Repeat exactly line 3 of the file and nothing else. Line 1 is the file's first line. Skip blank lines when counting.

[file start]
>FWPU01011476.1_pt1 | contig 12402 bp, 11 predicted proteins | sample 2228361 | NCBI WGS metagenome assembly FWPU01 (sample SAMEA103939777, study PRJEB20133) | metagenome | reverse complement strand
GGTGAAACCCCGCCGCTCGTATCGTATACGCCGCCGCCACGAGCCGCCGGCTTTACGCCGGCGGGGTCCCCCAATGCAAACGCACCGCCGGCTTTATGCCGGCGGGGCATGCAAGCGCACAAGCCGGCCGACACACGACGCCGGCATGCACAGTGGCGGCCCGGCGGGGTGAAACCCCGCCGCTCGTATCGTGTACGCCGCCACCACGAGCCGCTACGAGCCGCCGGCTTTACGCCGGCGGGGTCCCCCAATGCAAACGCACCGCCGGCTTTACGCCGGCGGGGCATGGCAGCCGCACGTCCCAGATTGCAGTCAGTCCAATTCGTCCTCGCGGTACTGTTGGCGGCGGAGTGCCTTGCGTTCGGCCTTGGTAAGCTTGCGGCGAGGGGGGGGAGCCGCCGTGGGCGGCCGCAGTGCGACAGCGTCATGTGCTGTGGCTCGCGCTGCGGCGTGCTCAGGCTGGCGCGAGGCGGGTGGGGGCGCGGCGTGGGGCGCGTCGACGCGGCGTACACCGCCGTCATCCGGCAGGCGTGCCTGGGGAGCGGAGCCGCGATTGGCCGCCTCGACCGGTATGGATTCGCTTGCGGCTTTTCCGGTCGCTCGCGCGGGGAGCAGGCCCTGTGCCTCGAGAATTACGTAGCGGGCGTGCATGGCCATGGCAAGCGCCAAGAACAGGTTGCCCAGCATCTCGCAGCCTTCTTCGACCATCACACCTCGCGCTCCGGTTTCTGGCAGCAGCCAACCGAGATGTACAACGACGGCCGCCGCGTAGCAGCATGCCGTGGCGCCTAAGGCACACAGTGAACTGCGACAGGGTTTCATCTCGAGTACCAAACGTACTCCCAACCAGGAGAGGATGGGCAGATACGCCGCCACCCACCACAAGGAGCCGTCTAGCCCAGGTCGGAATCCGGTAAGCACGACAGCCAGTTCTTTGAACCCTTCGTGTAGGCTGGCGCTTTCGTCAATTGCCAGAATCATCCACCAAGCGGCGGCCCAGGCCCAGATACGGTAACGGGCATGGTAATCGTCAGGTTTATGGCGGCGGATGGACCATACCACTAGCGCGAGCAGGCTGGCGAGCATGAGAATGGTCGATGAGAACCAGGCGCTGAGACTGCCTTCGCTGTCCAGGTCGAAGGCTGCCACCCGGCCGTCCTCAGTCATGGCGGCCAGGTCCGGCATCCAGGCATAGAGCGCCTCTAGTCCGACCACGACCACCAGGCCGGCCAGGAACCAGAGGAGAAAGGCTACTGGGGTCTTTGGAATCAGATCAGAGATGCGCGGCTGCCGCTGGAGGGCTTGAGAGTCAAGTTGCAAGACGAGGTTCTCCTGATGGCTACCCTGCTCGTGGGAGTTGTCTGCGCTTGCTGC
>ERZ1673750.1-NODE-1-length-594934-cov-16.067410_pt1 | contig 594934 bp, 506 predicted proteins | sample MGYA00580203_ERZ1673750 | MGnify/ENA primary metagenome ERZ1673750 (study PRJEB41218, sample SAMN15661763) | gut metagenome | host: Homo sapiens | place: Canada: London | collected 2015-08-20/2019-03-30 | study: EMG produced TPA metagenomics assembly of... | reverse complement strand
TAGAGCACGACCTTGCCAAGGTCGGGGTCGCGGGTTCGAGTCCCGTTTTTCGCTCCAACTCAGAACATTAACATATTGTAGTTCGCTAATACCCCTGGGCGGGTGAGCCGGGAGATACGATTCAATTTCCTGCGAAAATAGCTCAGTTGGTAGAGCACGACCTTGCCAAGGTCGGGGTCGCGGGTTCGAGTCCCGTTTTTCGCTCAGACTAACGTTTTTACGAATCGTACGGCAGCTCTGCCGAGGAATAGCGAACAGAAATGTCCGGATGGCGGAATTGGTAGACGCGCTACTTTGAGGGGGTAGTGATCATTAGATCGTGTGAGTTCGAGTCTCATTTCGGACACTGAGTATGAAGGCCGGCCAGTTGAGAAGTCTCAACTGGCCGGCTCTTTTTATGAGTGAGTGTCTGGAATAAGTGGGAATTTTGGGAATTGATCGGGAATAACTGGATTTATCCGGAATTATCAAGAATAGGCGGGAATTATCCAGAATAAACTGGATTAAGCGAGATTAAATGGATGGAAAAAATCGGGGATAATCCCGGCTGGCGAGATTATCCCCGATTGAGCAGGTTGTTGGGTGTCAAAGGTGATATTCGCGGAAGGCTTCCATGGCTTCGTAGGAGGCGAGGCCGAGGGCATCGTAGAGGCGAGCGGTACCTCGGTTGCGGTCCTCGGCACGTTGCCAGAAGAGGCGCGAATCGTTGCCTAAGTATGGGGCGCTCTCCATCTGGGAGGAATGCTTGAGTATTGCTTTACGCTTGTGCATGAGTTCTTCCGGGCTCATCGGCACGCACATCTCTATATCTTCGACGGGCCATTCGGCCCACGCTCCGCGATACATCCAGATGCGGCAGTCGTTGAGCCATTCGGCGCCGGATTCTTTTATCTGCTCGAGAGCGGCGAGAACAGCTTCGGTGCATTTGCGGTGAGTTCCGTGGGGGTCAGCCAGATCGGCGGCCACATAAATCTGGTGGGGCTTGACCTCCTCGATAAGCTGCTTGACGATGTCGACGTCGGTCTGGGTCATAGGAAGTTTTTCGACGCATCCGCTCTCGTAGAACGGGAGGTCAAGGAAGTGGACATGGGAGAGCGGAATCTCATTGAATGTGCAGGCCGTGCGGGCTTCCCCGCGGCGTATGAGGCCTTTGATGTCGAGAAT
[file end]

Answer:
>ERZ1673750.1-NODE-1-length-594934-cov-16.067410_pt1 | contig 594934 bp, 506 predicted proteins | sample MGYA00580203_ERZ1673750 | MGnify/ENA primary metagenome ERZ1673750 (study PRJEB41218, sample SAMN15661763) | gut metagenome | host: Homo sapiens | place: Canada: London | collected 2015-08-20/2019-03-30 | study: EMG produced TPA metagenomics assembly of... | reverse complement strand